The Chairperson said the CMS must go back and prepare another presentation which followed the structure which had been sent to them.
Mr Mahlalela requested that the presentation should be linked to the strategic plan. The graphs which had been presented by Ms Maziya were not part of the APP booklet.
Mr H Volmink (DA) said page 83 of the booklet also needed to be re-written because the financial figures were not coherent with the information in the report.
Prof Yusuf Veriava, Chairperson of the CMS, said he agreed that there should be consistency with what they reported. They had noted all the comments from the Members and would make the changes as required.
The Chairperson said the Committee would make contact with the entity as to when they should come back and make another presentation.
Briefing by the Office of Health Standards Compliance
Dr Carol Marshall, Interim Chief Executive Officer, said the Office derived their mandate from the National Health Amendment Act (NHAA). Their mission was to act independently, impartially, fairly and fearlessly for the people of SA in guiding, monitoring and enforcing health care safety and quality standards in health establishments. Their vision was to have safe and quality healthcare for and South Africans. Other legislative mandates included the Constitution of SA, the PFMA and other health related Acts. In terms of the NHAA, they particularly followed Section 78: “To protect and promote the health and safety of users of health services by:
- Monitoring and enforcing compliance by health establishments with norms and standards prescribed by the Minister in relation to the national health system;
- Ensuring consideration, investigation and disposal of complaints relating to non-compliance with prescribed norms and standards in a procedurally fair, economical and expeditious manner.”
The OHSC had the powers to assess, advise and recommend to health establishments. The monitoring of health establishments would help with indicating early warning signs of breach of norms and standards, investigating complaints relating to breaches of norms and standards, and inspecting to assess compliance with norms and standards. They would advise on the prescribed norms and standards for the health system and issue notices of non-compliance. The issuing of guidance relating to norms and standards, and recommending interventions and collaborations with other entities, was also a function of the OHSC. Their mandates were derived from the National Development Plan (NDP), Batho Pele and the Patient’s Rights Charter, National Health Insurance (Green Paper), the NHAA and the National Policy on Quality in Health.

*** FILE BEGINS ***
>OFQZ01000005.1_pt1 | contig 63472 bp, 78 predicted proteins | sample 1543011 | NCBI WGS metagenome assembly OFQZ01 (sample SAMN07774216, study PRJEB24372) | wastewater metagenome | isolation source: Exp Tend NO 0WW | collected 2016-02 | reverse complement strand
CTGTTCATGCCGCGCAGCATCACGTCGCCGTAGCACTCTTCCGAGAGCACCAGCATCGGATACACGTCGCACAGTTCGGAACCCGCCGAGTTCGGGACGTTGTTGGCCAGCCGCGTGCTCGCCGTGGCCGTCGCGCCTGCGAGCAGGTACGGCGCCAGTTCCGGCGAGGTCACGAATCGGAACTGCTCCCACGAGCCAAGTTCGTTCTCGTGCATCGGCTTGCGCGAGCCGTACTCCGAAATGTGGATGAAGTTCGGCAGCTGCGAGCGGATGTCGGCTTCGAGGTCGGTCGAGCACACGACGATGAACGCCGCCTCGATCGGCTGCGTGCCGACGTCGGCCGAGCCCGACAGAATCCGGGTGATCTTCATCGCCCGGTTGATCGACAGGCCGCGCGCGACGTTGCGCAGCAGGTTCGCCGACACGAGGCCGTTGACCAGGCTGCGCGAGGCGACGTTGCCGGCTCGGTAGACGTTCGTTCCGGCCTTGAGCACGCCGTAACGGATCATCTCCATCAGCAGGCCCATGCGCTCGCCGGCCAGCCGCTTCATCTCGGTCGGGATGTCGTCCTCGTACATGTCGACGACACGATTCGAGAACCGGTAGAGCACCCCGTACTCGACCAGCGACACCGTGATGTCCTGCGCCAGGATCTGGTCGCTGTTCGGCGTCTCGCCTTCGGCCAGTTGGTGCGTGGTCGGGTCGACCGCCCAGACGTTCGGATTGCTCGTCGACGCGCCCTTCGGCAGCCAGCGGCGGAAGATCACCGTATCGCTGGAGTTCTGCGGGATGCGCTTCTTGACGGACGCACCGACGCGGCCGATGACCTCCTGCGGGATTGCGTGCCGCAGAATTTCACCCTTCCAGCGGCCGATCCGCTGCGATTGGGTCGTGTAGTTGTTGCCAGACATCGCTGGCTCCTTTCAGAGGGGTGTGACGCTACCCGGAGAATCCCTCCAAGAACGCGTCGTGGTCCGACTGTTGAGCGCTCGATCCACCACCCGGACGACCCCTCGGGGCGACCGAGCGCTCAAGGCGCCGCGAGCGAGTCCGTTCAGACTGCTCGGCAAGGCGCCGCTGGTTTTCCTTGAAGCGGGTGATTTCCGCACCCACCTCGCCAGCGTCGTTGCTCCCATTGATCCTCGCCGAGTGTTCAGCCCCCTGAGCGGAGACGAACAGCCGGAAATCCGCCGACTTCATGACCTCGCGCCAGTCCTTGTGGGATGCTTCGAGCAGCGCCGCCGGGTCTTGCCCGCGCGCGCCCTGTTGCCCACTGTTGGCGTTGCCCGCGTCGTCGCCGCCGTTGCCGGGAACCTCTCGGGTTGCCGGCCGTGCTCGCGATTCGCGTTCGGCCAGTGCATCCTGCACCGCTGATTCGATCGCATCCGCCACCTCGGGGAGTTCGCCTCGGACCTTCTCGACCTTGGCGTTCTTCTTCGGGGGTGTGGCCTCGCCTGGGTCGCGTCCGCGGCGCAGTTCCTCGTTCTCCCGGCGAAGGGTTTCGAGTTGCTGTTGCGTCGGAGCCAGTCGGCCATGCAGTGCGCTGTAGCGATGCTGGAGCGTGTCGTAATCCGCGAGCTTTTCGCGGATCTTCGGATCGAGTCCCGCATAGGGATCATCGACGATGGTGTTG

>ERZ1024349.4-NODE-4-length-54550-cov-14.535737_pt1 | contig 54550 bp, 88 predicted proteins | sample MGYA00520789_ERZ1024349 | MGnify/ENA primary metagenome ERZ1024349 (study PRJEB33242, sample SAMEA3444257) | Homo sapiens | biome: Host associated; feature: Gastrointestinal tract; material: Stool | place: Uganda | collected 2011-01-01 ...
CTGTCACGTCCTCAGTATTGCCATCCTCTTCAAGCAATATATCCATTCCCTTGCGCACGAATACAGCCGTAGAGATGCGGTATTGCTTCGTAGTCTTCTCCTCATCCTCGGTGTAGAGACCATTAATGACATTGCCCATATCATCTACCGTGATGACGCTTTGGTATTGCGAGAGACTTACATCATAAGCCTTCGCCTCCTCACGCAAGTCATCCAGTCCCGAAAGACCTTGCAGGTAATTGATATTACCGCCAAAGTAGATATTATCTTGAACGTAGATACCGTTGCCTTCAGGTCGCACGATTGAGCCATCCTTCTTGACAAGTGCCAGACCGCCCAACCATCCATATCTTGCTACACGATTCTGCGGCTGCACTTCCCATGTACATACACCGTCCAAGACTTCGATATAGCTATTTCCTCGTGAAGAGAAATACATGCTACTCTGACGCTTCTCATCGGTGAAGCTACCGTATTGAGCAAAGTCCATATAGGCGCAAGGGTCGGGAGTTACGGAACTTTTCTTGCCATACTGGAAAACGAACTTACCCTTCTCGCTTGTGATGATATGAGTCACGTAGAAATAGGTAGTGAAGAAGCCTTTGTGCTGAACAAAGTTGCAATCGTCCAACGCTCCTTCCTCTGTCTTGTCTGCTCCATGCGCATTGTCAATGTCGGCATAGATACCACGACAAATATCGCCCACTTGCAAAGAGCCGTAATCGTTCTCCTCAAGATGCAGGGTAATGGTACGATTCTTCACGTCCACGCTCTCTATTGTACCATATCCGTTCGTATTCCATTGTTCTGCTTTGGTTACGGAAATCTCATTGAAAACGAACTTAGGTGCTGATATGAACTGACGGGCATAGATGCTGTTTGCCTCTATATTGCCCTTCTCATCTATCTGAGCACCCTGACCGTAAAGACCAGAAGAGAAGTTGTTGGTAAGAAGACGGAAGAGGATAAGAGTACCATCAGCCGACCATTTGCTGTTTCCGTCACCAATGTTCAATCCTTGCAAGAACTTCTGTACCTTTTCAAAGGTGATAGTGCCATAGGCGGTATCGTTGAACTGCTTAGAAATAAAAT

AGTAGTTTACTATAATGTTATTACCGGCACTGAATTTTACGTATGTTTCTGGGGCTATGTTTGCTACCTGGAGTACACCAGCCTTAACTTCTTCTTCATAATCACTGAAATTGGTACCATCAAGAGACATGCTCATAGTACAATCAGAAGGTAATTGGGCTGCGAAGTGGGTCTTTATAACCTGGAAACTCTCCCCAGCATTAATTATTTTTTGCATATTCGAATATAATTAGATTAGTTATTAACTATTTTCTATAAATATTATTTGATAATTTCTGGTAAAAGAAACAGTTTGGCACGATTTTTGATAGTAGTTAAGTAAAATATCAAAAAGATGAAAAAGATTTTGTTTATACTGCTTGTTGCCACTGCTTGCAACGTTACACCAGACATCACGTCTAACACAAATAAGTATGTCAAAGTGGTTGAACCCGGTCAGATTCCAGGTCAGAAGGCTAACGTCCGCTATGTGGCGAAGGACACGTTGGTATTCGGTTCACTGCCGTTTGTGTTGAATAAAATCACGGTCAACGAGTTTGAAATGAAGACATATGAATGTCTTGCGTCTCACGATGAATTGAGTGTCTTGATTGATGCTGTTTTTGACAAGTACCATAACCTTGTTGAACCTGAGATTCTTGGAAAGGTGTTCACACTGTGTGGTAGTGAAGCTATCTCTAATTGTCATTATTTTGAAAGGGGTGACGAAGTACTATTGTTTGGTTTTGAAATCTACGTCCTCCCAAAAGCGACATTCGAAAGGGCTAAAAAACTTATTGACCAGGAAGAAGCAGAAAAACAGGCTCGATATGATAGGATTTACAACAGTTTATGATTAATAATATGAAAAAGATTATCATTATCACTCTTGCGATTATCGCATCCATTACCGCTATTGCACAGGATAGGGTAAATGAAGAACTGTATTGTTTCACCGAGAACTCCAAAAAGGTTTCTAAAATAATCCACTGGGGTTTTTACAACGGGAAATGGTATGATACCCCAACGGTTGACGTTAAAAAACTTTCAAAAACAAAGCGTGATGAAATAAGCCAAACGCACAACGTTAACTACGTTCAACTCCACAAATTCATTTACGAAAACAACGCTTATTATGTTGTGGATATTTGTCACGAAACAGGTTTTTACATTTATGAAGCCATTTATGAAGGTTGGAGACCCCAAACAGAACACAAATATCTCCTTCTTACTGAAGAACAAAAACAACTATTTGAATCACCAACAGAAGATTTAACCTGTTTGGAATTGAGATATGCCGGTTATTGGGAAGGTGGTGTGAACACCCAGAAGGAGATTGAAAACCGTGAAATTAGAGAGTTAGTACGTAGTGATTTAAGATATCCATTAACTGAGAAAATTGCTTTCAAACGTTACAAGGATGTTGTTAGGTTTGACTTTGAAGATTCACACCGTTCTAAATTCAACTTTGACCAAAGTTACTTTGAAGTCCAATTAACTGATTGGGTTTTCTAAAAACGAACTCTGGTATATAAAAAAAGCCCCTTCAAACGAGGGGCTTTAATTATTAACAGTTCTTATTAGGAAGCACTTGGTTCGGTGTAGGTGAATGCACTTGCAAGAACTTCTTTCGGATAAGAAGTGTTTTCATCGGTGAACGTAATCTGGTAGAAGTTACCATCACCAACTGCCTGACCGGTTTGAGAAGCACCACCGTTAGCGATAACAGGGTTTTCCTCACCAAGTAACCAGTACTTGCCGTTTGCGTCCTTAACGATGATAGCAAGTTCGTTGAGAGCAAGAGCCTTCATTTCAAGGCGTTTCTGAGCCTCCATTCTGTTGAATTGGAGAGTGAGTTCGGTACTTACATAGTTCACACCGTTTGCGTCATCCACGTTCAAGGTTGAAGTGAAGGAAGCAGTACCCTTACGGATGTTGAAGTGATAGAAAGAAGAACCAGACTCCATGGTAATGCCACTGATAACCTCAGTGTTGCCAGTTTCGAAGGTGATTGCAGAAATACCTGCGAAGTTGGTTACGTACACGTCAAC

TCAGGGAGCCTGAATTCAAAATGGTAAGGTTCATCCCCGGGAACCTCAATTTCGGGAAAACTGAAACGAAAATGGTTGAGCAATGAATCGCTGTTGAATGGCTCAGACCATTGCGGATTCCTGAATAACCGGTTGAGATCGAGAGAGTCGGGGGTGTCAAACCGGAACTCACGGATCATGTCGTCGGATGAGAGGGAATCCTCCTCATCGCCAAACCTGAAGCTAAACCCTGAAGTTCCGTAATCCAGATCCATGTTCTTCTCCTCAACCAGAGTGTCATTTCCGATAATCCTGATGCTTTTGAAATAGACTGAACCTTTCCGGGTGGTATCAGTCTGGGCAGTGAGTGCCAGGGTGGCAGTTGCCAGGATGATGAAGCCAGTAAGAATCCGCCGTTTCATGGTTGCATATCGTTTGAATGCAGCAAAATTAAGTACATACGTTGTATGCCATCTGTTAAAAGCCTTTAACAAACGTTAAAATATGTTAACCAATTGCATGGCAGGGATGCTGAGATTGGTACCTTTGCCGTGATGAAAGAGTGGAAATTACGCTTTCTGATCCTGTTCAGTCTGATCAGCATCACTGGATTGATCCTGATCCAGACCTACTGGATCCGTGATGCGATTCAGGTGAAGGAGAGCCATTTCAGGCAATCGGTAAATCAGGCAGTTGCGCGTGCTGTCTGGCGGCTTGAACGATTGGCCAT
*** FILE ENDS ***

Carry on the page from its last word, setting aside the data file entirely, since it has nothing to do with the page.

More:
To date, the OHSC had conducted over 1 000 “mock” training inspections, during which it had been found that there were large variations and significant deficits in the quality of health services between individual establishments, between provinces and in the degree of individual management responsibility for delivering basic quality care to users of health services. The results of the “mock” inspections indicated that 34 percent of the facilities inspected had shown improvement, which was a more than 10 percent change in score from the baseline.
The OHSC had the legislative authority to act as the new health sector public entity, thus an independent Board and Ombudsman had been established. There was a cross-sectoral mandate and a cross-sectional diverse and experienced Board. However, they had limited powers to enforce compliance directly, and since they were still in the start-up phase there were some challenges which they were facing, such as resourcing.
There was strong political and public support for the entity. They had a clear role within the NDP and their work made a significant contribution towards the NHI. There was resistance from health establishments and authorities who refuse to comply, however, and that had been a major challenge for the entity, as it did not allow the entity to carry out its functions properly. The role of having concurrent powers with other organisations had led to disagreements and there had sometimes been interference from other organisations over complaints and reports.